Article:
them about me, and they ordered several sets of pictures. I
remember, I got the largest fee I ever received from anybody, which
was $750. It probably cost me $710 to do it. [Laughs] These sets
were made for these five men; just a private order.
Teiser: Were you the first official photographer of the Sierra Club? Did
they make that title up for you?
Adams: Well, that was an "apocryphal" title. There were photographers that
had worked for years with the club. One of them was Rodney Gleason.
Then there was Walter Huber. But I have no idea what their status
was whether they went along for a free trip, or whether they just
photographed for pleasure. LeConte and Huber and Theodore Solomons,
all those people made photographs on an amateur basis and never made
anything out of it, and that's why I, when I did my set, I did it
practically at cost basis, because it was considered improper to
make money out of the club if you weren't a professional.
Adams: Then Cedric Wright followed me in that position. Got the free
outing for being both sanitary engineer and the photographer. He
made some very fine photographs, and he sold them. But at that
time he realized that he was a quasi-professional and could make
something on it.
Sierra Nevada: The John Muir Trail
The John Muir Trail]
Now, the Sierra Nevada book [Sierra Nevada;
was done in '38, I think. In memory of Peter Starr, his father
[Walter A. Starr] sponsored it.
I see that it was done by the Archetype Press.
Bentley, was it?
That was Wilder
Yes, Wilder Bentley in Berkeley. And the engravings were done by
the Donnelley Company and tipped in. It's a very, very rare book.
We call it the "white elephant." There's some very poor pictures
in it and some of my best. And the reproductions (letterpress) as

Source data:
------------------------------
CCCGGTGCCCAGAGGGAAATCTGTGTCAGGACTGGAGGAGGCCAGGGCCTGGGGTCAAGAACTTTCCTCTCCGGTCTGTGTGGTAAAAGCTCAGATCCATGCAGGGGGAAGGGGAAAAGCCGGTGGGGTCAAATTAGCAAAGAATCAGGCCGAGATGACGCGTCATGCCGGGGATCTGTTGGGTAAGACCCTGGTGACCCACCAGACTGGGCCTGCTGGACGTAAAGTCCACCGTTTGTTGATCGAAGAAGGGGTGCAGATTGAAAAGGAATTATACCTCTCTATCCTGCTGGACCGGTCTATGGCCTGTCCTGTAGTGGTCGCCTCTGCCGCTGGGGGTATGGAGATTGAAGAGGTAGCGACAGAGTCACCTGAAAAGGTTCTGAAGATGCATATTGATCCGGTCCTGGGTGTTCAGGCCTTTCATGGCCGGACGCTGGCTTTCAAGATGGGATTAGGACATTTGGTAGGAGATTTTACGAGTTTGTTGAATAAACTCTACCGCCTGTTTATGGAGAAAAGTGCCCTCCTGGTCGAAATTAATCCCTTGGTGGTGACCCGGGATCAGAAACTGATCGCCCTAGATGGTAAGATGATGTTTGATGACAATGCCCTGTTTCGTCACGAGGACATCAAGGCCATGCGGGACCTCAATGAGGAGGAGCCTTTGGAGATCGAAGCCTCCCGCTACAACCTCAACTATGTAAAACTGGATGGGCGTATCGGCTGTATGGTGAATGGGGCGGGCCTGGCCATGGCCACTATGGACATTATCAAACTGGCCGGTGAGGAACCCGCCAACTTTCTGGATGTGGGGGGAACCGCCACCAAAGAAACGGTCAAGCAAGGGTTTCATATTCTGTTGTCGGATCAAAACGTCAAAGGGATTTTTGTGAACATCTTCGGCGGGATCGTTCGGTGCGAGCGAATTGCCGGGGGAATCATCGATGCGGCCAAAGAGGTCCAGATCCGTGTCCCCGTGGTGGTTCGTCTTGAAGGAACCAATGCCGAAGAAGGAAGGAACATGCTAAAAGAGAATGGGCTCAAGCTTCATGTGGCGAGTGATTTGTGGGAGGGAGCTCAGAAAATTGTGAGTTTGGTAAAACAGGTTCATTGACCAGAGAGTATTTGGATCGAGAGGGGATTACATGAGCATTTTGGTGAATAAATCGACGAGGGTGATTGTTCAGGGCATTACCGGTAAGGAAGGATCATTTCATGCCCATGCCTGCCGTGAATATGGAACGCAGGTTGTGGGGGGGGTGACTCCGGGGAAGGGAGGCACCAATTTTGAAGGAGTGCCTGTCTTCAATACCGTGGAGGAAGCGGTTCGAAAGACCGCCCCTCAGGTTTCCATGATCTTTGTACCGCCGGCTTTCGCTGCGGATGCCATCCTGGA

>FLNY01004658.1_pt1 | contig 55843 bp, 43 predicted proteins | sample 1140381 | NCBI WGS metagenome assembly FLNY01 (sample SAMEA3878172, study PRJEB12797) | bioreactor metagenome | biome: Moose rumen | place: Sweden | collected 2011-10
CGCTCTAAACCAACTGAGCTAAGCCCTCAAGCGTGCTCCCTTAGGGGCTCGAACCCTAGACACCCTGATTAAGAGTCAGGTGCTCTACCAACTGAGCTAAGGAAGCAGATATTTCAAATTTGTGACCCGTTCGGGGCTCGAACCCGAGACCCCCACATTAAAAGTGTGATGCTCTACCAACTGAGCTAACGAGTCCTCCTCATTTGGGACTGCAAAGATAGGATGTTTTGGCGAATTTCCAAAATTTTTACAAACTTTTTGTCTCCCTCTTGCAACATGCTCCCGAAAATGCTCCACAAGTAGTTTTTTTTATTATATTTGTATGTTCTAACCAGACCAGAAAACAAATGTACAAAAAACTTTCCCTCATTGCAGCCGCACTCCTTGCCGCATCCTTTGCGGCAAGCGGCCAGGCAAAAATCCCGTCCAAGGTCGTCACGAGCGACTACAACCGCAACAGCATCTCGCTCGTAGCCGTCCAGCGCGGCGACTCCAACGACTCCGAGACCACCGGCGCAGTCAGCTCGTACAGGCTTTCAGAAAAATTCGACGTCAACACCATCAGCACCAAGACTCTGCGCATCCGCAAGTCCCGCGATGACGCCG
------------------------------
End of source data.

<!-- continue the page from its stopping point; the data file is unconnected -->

a whole are very fine, but the tip- in, especially with calendared
or plated paper, is very bad because the corners break. If you
have a lithograph or a drawing on a sheet of rag paper, you can
bend the corner and it might not break, but the baryta coating on
smooth paper will crack. So there have been terrible disasters
with the book, where they folded the prints over and they have
broken. These reproductions are on a plate paper very smooth
surface and varnished.
I was talking the other day about the baryta coat, which is a
white clay filler which gives extremely smooth paper surface and
of course keeps the image away from contact with the paper fibers.
You take one of those engravings and bend it the paper surface
plus the varnish or lacquer you would have a break.
Same thing with the Making a Photograph book, which has tipped-
in illustrations, also reproduced by letterpress.
That was printed in large quantities, wasn't it?
Oh yes. It was printed in many editions. But the Sierra Nevada
book was printed in only one edition.
And a small one at that, wasn't it?
Yes. I forget how many.
Teiser: Did you initiate the idea, or did Mr. Starr initiate it?
Adams: Mr. Starr said he'd like to do a memorial for his son using
photographs, and asked me what did I have to suggest. So I said,
"Well, why don't we do the John Muir Trail?" (I had photographed
most of the area.) "We can put together something worthwhile."
Teiser: Was his son a mountaineer?
Adams: His son was a mountaineer a loner, as they call it. He was killed
on the Minarets, climbing all alone, which was a very stupid thing
to do. I think he was psychologically rather strange in that idea
of personal isolation immolation would be a good word. You can't
climb alone in that kind of crags without some day having something
happen to you. So he was found near the top of one of the Minarets
by Norman Clyde. He was buried there; they just cemented him in on
a ledge. The best thing to do.
Teiser: What a wonderful memorial to him.
Adams: Well, his father was a very prominent man businessman, connected
with the Sierra Club, of course, intimately president and so on.
Walter and I had been on trips. He lived to be eighty-seven or
something. A very fine person. Of course, he didn't have any
idea of books, and he was rather appalled at the cost. And I think